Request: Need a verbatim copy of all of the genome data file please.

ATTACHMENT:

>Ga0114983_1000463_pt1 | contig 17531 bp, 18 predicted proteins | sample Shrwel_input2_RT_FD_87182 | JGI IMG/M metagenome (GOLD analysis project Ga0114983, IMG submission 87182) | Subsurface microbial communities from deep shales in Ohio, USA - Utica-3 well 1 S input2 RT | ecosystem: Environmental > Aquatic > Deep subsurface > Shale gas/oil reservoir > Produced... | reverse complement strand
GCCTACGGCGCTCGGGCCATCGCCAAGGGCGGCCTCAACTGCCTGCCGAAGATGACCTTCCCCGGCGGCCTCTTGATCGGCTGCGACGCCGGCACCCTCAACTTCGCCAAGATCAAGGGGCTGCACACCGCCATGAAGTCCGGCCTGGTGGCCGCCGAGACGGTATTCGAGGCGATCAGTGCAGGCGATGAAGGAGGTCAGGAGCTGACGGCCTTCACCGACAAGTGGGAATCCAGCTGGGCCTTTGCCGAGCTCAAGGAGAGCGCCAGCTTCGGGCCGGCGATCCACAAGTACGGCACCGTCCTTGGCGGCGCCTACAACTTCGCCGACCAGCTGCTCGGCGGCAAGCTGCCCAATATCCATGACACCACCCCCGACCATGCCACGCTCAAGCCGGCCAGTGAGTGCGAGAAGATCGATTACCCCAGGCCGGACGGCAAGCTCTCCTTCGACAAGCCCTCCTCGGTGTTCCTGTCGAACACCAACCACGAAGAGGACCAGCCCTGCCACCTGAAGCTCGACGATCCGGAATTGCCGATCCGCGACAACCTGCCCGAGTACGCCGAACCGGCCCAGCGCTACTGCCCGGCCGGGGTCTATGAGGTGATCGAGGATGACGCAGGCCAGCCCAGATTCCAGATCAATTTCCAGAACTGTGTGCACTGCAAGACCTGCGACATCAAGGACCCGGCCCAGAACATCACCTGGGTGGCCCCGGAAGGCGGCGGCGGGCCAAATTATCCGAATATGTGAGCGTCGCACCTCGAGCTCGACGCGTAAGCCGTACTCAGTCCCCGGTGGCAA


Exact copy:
>Ga0114983_1000463_pt1 | contig 17531 bp, 18 predicted proteins | sample Shrwel_input2_RT_FD_87182 | JGI IMG/M metagenome (GOLD analysis project Ga0114983, IMG submission 87182) | Subsurface microbial communities from deep shales in Ohio, USA - Utica-3 well 1 S input2 RT | ecosystem: Environmental > Aquatic > Deep subsurface > Shale gas/oil reservoir > Produced... | reverse complement strand
GCCTACGGCGCTCGGGCCATCGCCAAGGGCGGCCTCAACTGCCTGCCGAAGATGACCTTCCCCGGCGGCCTCTTGATCGGCTGCGACGCCGGCACCCTCAACTTCGCCAAGATCAAGGGGCTGCACACCGCCATGAAGTCCGGCCTGGTGGCCGCCGAGACGGTATTCGAGGCGATCAGTGCAGGCGATGAAGGAGGTCAGGAGCTGACGGCCTTCACCGACAAGTGGGAATCCAGCTGGGCCTTTGCCGAGCTCAAGGAGAGCGCCAGCTTCGGGCCGGCGATCCACAAGTACGGCACCGTCCTTGGCGGCGCCTACAACTTCGCCGACCAGCTGCTCGGCGGCAAGCTGCCCAATATCCATGACACCACCCCCGACCATGCCACGCTCAAGCCGGCCAGTGAGTGCGAGAAGATCGATTACCCCAGGCCGGACGGCAAGCTCTCCTTCGACAAGCCCTCCTCGGTGTTCCTGTCGAACACCAACCACGAAGAGGACCAGCCCTGCCACCTGAAGCTCGACGATCCGGAATTGCCGATCCGCGACAACCTGCCCGAGTACGCCGAACCGGCCCAGCGCTACTGCCCGGCCGGGGTCTATGAGGTGATCGAGGATGACGCAGGCCAGCCCAGATTCCAGATCAATTTCCAGAACTGTGTGCACTGCAAGACCTGCGACATCAAGGACCCGGCCCAGAACATCACCTGGGTGGCCCCGGAAGGCGGCGGCGGGCCAAATTATCCGAATATGTGAGCGTCGCACCTCGAGCTCGACGCGTAAGCCGTACTCAGTCCCCGGTGGCAA